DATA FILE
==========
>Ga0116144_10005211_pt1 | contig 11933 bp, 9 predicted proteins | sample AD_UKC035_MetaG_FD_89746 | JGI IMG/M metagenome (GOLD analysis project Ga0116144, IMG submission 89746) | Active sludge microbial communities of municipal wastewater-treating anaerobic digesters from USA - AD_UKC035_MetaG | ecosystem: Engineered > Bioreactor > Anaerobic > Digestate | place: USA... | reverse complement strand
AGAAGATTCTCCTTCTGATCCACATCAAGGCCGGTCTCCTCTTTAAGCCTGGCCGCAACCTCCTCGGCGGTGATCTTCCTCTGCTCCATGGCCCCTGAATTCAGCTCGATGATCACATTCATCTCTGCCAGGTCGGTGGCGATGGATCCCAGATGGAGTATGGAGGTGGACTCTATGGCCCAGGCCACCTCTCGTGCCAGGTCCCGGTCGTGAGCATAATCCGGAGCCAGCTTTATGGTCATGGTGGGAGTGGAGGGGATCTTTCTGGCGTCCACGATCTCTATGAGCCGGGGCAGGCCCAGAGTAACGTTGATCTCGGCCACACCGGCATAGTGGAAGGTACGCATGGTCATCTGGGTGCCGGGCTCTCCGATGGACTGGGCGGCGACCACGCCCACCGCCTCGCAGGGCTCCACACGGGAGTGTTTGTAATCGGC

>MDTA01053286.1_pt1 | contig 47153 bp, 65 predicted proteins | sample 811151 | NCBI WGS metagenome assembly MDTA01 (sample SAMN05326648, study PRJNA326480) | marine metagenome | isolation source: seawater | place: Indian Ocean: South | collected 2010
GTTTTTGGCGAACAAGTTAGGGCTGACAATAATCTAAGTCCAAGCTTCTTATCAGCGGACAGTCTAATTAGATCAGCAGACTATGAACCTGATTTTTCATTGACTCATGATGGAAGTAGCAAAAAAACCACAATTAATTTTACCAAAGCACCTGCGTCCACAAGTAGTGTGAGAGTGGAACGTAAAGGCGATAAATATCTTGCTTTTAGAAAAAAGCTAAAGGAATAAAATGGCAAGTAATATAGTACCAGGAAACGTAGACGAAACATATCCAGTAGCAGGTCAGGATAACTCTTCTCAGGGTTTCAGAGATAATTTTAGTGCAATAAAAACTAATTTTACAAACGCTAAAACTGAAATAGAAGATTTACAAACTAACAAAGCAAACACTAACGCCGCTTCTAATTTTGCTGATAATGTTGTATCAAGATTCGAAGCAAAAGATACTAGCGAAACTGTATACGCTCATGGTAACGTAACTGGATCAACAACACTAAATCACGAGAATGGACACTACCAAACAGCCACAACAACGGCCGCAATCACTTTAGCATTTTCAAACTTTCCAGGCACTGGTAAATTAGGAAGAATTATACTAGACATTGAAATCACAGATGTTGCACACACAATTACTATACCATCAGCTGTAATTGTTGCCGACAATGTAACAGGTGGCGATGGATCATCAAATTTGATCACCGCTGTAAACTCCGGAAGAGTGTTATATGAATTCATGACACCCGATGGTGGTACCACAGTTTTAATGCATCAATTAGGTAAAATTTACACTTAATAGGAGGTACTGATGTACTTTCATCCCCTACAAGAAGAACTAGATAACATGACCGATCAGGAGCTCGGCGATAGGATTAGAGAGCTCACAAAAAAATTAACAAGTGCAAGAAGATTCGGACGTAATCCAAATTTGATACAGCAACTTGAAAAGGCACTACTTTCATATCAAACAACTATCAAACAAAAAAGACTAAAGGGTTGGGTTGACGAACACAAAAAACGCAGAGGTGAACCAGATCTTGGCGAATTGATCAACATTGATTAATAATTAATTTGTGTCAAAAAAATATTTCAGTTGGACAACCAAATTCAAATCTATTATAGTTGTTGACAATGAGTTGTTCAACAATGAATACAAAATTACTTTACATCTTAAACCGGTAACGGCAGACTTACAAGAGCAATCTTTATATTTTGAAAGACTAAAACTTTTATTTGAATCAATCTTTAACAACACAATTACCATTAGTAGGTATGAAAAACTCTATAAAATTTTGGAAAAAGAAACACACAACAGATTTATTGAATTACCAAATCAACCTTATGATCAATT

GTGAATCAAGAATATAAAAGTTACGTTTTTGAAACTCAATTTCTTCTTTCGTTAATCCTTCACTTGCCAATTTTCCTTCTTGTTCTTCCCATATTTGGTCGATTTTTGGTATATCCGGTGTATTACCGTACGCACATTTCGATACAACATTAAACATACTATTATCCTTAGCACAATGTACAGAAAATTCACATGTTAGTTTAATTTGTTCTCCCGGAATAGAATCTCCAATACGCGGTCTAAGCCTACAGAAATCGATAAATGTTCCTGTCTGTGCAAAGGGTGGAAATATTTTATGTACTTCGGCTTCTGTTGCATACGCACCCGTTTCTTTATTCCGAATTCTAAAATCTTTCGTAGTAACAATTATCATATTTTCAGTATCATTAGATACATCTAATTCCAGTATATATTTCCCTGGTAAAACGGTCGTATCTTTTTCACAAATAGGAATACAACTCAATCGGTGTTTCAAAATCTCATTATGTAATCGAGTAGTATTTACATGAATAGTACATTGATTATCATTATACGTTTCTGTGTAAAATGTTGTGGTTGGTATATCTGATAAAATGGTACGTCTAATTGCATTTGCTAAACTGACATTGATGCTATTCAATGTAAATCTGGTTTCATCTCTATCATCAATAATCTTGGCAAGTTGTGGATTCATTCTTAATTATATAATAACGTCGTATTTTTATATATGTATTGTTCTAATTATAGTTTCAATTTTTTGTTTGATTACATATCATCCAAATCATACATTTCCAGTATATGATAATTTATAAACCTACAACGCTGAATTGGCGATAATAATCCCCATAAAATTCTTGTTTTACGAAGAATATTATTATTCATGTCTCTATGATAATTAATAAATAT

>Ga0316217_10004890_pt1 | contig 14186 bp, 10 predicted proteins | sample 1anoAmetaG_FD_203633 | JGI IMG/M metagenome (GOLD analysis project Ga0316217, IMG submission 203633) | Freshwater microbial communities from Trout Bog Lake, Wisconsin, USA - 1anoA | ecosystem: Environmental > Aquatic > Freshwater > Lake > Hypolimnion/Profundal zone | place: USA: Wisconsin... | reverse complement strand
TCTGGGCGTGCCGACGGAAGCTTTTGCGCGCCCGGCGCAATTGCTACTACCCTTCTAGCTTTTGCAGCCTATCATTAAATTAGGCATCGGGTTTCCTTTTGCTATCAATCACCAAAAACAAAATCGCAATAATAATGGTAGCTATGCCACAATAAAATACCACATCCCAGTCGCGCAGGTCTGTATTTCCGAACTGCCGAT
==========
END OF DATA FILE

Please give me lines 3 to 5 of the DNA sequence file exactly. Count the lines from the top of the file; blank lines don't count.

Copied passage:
>MDTA01053286.1_pt1 | contig 47153 bp, 65 predicted proteins | sample 811151 | NCBI WGS metagenome assembly MDTA01 (sample SAMN05326648, study PRJNA326480) | marine metagenome | isolation source: seawater | place: Indian Ocean: South | collected 2010
GTTTTTGGCGAACAAGTTAGGGCTGACAATAATCTAAGTCCAAGCTTCTTATCAGCGGACAGTCTAATTAGATCAGCAGACTATGAACCTGATTTTTCATTGACTCATGATGGAAGTAGCAAAAAAACCACAATTAATTTTACCAAAGCACCTGCGTCCACAAGTAGTGTGAGAGTGGAACGTAAAGGCGATAAATATCTTGCTTTTAGAAAAAAGCTAAAGGAATAAAATGGCAAGTAATATAGTACCAGGAAACGTAGACGAAACATATCCAGTAGCAGGTCAGGATAACTCTTCTCAGGGTTTCAGAGATAATTTTAGTGCAATAAAAACTAATTTTACAAACGCTAAAACTGAAATAGAAGATTTACAAACTAACAAAGCAAACACTAACGCCGCTTCTAATTTTGCTGATAATGTTGTATCAAGATTCGAAGCAAAAGATACTAGCGAAACTGTATACGCTCATGGTAACGTAACTGGATCAACAACACTAAATCACGAGAATGGACACTACCAAACAGCCACAACAACGGCCGCAATCACTTTAGCATTTTCAAACTTTCCAGGCACTGGTAAATTAGGAAGAATTATACTAGACATTGAAATCACAGATGTTGCACACACAATTACTATACCATCAGCTGTAATTGTTGCCGACAATGTAACAGGTGGCGATGGATCATCAAATTTGATCACCGCTGTAAACTCCGGAAGAGTGTTATATGAATTCATGACACCCGATGGTGGTACCACAGTTTTAATGCATCAATTAGGTAAAATTTACACTTAATAGGAGGTACTGATGTACTTTCATCCCCTACAAGAAGAACTAGATAACATGACCGATCAGGAGCTCGGCGATAGGATTAGAGAGCTCACAAAAAAATTAACAAGTGCAAGAAGATTCGGACGTAATCCAAATTTGATACAGCAACTTGAAAAGGCACTACTTTCATATCAAACAACTATCAAACAAAAAAGACTAAAGGGTTGGGTTGACGAACACAAAAAACGCAGAGGTGAACCAGATCTTGGCGAATTGATCAACATTGATTAATAATTAATTTGTGTCAAAAAAATATTTCAGTTGGACAACCAAATTCAAATCTATTATAGTTGTTGACAATGAGTTGTTCAACAATGAATACAAAATTACTTTACATCTTAAACCGGTAACGGCAGACTTACAAGAGCAATCTTTATATTTTGAAAGACTAAAACTTTTATTTGAATCAATCTTTAACAACACAATTACCATTAGTAGGTATGAAAAACTCTATAAAATTTTGGAAAAAGAAACACACAACAGATTTATTGAATTACCAAATCAACCTTATGATCAATT

GTGAATCAAGAATATAAAAGTTACGTTTTTGAAACTCAATTTCTTCTTTCGTTAATCCTTCACTTGCCAATTTTCCTTCTTGTTCTTCCCATATTTGGTCGATTTTTGGTATATCCGGTGTATTACCGTACGCACATTTCGATACAACATTAAACATACTATTATCCTTAGCACAATGTACAGAAAATTCACATGTTAGTTTAATTTGTTCTCCCGGAATAGAATCTCCAATACGCGGTCTAAGCCTACAGAAATCGATAAATGTTCCTGTCTGTGCAAAGGGTGGAAATATTTTATGTACTTCGGCTTCTGTTGCATACGCACCCGTTTCTTTATTCCGAATTCTAAAATCTTTCGTAGTAACAATTATCATATTTTCAGTATCATTAGATACATCTAATTCCAGTATATATTTCCCTGGTAAAACGGTCGTATCTTTTTCACAAATAGGAATACAACTCAATCGGTGTTTCAAAATCTCATTATGTAATCGAGTAGTATTTACATGAATAGTACATTGATTATCATTATACGTTTCTGTGTAAAATGTTGTGGTTGGTATATCTGATAAAATGGTACGTCTAATTGCATTTGCTAAACTGACATTGATGCTATTCAATGTAAATCTGGTTTCATCTCTATCATCAATAATCTTGGCAAGTTGTGGATTCATTCTTAATTATATAATAACGTCGTATTTTTATATATGTATTGTTCTAATTATAGTTTCAATTTTTTGTTTGATTACATATCATCCAAATCATACATTTCCAGTATATGATAATTTATAAACCTACAACGCTGAATTGGCGATAATAATCCCCATAAAATTCTTGTTTTACGAAGAATATTATTATTCATGTCTCTATGATAATTAATAAATAT